‘Monster Under the Bed’ is a new season of podcasts by the European Investment Bank that tackles myths and prejudices we all have about anything from health care to cybercrime, and from urban planning to education. In this episode we talk about how advances in medicine and squeezed budgets are forcing countries to rethink health care. For most of us, hospitals conjure up some very specific images: nurses and doctors running around, fancy machinery beeping away, somebody yelling “STAT!” While hospitals are chaotic places, they are also strangely reassuring. No matter how you are injured or what strange illness you’ve contracted, going to the nearby hospital can make you better. But maybe you don’t need a hospital after all. Did you know: - Hospitals are an extremely expensive way to treat people - Technology has made many surgeries less invasive, so that we don’t need to spend as much time in a hospital bed - Patients in hospitals are often overtreated or required to stay longer than necessary - Germany has a higher number of hospital beds than Spain, but the Spanish system is one of the world’s best - People with chronic health issues are best treated outside of a hospital setting - 20% of all health spending is wasted on ineffective care Our guests are Tunde Szabo and Dana Burduja from the European Investment Bank’s Life Sciences division. They talk about how many countries actually need to close hospitals, or at least slim them down, to free up resources for other, more effective forms of care. Subscribe and rate us! This way you won’t miss any episodes. And give us feedback via @AllarTankler or Twitter. Hosted on Acast. See acast.com/privacy for more information.
28 minutes | Sep 23, 2019
Introducing Monster Under the Bed
Listen to our new podcast - Monster Under the Bed! Hosted on Acast. See acast.com/privacy for more information.
19 minutes | Apr 15, 2019
Introducing Future Europe
A big part of finance (and life) is about trying to figure out what will happen in the future. Will the market go up? Will interest rates drop? Take a look into the future with an exclusive sneak peak at our new podcast Future Europe. Hosted on Acast. See acast.com/privacy for more information.
33 minutes | Aug 26, 2018
Private equity: Show us the love money
Why do some companies decide not to sell shares on public exchanges? And who buys private equity? A Dictionary of Finance finds out. We also learn what "love money" is. Hosted on Acast. See acast.com/privacy for more information.
19 minutes | Aug 19, 2018
Project finance: Can you drive a special purpose vehicle?
From hospitals to schools and toll roads, project finance can be a valuable way to handle risk. Here’s how project finance works. Hosted on Acast. See acast.com/privacy for more information.
27 minutes | Aug 12, 2018
Anti-fraud: CSI for bankers
How do banks track possible fraud? Take a look inside bank fraud investigations and forensic accounting. Hosted on Acast. See acast.com/privacy for more information.
28 minutes | Aug 5, 2018
Risk models: What's your distance to default?
You don’t need a Ph.D to run bank risk models. But it helps. So A Dictionary of Finance got two superterrific scientists to explain. It’s important because bank risk models are central to the assessment of financial risk by banks. Hosted on Acast. See acast.com/privacy for more information.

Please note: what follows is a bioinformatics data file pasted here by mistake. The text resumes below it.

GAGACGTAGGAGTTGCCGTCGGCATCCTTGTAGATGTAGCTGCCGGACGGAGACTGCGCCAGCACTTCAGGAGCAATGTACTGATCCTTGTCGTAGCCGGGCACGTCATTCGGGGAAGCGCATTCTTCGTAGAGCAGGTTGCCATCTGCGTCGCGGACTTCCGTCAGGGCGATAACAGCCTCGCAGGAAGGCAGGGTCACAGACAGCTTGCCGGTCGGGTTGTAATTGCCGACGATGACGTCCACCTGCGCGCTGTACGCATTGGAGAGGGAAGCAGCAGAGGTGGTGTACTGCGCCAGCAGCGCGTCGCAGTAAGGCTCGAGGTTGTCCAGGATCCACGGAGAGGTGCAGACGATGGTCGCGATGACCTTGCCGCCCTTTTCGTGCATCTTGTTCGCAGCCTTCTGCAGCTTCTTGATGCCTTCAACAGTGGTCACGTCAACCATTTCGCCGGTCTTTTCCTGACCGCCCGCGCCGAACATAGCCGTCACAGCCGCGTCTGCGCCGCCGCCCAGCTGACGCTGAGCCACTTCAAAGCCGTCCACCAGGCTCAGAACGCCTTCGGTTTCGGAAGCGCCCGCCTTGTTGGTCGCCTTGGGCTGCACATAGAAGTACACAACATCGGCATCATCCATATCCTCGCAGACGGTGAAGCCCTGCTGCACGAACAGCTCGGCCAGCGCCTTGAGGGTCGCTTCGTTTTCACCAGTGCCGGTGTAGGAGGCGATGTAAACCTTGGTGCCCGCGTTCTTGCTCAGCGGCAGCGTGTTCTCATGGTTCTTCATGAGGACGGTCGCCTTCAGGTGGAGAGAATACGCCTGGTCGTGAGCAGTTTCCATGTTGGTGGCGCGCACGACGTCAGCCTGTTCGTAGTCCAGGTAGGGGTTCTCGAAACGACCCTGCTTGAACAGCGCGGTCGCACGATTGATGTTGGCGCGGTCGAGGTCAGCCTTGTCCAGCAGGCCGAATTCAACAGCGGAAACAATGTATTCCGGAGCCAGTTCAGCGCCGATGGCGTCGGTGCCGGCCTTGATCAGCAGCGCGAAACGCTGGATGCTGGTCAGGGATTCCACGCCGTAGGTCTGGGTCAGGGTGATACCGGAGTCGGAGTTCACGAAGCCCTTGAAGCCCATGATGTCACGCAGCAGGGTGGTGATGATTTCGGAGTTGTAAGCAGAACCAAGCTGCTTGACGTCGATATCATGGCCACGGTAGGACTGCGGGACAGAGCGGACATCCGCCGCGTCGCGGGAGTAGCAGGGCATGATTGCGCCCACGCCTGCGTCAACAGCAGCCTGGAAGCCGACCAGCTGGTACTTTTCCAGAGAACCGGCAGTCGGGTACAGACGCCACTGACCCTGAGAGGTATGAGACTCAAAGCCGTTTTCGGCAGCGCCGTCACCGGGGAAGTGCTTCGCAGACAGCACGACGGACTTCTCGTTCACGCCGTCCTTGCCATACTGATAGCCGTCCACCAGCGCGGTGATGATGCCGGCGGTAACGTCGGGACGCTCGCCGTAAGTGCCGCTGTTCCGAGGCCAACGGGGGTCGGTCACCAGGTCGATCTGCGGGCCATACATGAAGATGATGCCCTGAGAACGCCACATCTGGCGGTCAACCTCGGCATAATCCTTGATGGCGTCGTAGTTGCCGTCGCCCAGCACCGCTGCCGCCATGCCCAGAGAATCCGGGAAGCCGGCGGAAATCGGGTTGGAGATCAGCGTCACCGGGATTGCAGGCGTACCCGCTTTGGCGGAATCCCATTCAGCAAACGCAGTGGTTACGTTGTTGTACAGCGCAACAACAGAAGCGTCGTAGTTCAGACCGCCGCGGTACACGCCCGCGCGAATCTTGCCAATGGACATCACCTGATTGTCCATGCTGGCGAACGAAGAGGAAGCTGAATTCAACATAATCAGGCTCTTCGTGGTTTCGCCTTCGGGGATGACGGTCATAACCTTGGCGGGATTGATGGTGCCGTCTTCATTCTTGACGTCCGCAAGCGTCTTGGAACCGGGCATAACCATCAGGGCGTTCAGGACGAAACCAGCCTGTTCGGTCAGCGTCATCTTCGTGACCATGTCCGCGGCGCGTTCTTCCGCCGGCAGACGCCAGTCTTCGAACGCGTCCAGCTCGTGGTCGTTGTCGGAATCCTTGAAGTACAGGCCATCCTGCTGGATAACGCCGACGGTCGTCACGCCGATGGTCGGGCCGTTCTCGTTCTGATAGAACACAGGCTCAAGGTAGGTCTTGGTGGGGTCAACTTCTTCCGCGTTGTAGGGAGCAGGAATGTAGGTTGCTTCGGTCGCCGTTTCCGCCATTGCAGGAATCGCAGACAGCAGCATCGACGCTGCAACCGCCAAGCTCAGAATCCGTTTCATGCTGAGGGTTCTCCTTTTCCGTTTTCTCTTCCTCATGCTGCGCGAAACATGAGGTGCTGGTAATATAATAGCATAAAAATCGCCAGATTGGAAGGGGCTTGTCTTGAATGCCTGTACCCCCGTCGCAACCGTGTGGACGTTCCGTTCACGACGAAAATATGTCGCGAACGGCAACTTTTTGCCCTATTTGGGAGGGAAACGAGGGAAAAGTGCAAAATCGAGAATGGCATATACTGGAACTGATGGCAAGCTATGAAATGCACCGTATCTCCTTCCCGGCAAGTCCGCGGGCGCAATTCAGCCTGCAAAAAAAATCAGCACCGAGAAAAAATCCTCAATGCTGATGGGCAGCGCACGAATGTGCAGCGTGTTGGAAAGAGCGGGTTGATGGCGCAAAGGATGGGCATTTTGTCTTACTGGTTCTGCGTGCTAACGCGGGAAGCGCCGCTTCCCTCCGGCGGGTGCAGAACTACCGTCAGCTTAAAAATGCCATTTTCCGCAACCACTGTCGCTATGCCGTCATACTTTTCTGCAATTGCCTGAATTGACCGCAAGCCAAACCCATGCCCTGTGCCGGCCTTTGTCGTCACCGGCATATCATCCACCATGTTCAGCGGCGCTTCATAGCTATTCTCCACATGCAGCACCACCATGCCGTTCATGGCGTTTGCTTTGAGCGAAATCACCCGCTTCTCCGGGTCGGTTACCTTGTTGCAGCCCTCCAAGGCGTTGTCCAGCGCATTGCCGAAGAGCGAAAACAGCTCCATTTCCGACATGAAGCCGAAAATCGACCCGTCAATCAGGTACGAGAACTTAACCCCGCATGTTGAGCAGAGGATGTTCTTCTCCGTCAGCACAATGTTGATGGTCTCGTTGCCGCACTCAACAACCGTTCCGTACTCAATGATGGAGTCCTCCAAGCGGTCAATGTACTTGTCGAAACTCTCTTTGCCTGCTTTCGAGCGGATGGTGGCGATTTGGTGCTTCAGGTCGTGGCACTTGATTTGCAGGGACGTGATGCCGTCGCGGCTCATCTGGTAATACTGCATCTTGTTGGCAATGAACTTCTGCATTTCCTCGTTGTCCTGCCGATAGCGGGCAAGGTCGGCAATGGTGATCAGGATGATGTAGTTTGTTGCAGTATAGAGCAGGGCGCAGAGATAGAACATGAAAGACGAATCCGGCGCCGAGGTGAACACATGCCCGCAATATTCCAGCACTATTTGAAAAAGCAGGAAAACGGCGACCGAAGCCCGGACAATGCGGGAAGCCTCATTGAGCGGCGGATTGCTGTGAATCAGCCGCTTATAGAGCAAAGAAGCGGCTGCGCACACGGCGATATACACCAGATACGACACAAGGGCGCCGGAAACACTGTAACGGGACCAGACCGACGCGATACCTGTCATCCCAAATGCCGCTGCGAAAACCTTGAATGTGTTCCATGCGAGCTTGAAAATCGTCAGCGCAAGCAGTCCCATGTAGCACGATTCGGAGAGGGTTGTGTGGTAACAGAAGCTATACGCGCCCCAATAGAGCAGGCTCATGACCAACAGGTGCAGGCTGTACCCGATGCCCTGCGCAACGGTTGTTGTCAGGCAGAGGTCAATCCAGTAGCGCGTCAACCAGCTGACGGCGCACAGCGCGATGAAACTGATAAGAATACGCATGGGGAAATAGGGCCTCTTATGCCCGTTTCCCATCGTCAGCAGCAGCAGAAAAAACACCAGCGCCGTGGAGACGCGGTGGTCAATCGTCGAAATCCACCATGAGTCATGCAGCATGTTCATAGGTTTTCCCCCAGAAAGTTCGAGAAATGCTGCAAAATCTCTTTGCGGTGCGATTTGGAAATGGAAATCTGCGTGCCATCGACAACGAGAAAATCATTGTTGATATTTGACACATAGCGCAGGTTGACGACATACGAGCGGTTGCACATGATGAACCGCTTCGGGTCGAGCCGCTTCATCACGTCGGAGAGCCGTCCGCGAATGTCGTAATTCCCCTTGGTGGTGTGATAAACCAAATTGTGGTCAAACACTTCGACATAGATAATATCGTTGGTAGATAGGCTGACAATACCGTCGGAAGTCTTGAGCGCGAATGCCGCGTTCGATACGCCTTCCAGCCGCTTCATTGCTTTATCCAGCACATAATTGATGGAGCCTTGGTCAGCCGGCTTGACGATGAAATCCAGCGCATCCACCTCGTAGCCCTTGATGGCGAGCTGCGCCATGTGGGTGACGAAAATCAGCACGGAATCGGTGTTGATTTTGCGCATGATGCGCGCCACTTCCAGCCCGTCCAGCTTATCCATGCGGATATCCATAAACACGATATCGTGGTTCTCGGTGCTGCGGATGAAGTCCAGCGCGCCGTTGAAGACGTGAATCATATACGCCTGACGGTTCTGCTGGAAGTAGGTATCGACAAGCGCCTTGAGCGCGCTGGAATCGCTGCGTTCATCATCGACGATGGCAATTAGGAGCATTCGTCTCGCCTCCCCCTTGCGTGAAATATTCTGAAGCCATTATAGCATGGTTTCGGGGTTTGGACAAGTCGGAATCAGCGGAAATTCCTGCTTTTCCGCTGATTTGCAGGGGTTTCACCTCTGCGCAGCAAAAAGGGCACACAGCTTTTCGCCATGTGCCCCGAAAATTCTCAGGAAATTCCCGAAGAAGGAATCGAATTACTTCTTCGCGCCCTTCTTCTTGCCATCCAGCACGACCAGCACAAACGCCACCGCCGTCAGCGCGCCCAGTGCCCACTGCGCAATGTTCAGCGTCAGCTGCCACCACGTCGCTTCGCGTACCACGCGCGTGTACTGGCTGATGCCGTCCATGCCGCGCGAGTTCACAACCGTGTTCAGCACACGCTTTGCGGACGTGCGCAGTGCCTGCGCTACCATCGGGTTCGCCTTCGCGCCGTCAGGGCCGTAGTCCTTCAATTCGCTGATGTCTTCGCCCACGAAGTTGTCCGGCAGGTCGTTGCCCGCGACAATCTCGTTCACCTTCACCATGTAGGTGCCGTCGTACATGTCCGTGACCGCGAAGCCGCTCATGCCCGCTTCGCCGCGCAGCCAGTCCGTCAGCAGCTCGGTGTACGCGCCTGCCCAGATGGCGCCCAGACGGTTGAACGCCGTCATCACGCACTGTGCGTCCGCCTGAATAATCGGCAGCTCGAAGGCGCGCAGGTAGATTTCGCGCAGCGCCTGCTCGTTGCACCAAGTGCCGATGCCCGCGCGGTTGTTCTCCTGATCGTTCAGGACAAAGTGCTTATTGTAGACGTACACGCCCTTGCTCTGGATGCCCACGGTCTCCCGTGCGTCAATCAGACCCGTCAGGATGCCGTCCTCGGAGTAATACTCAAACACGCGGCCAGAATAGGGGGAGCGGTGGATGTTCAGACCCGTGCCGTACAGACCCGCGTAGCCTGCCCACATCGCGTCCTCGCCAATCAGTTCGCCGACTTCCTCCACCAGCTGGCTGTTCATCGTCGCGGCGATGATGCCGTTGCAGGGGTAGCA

25 minutes | Jul 29, 2018
Macroeconomics makes economics simple
Find out how macroeconomics works with an overview of Adam Smith and the invisible hand, the Keynesian approach and the Chicago school. Macro (big) is the opposite of micro (small). So macroeconomics is the opposite of microfinance, right? Sorry, things are never that simple in banking. Listen to our episode on microfinance to see what that’s all about. And listen to this episode so you’ll know how macroeconomics works. In fact, you’ll see that, in a way, the main role of macroeconomics is to simplify economics. European Investment Bank economist Rozalia Pal explains that: Macroeconomics deals with the economic performance of aggregated individual actors (companies, or people). In other words, what you do with your money is microeconomics. What the EU does with its money is macroeconomics. We also learn about the history and the approaches behind various schools of thought in economic studies: The classical school of thought, led by Adam Smith, famous for his ‘invisible hand’ metaphor. Smith posited that the invisible hand of the market creates the desired equilibrium. Keynesian economics: During the Great Depression, Rozalia tells us, many economists came to see the invisible hand as failing to working (or at least failing to work fast enough). So the thinking of John Maynard Keynes rose to prominence. The British economist advocated the use of monetary (meaning, focused on interest rates) and fiscal (focused on government spending and taxation) interventions to stimulate the economy. Neo-Keynesians: Following Keynes, Paul Samuelson and Franco Modigliani developed his ideas using mathematical models. Chicago school economics, also called the neo-classical approach, opposed the Keynesian view mostly by showing that government interventions only impact the demand side of the economy. As the supply side is left intact, the effects are only short-term. Milton Friedman promoted what is known as a monetarist approach, proposing a small, but steady expansion of money supply. Does this sound like a simplification? Well, that’s what macroeconomics tries to do, Rozalia tells us. To take lots of different inputs and create an overarching idea. Hosted on Acast. See acast.com/privacy for more information.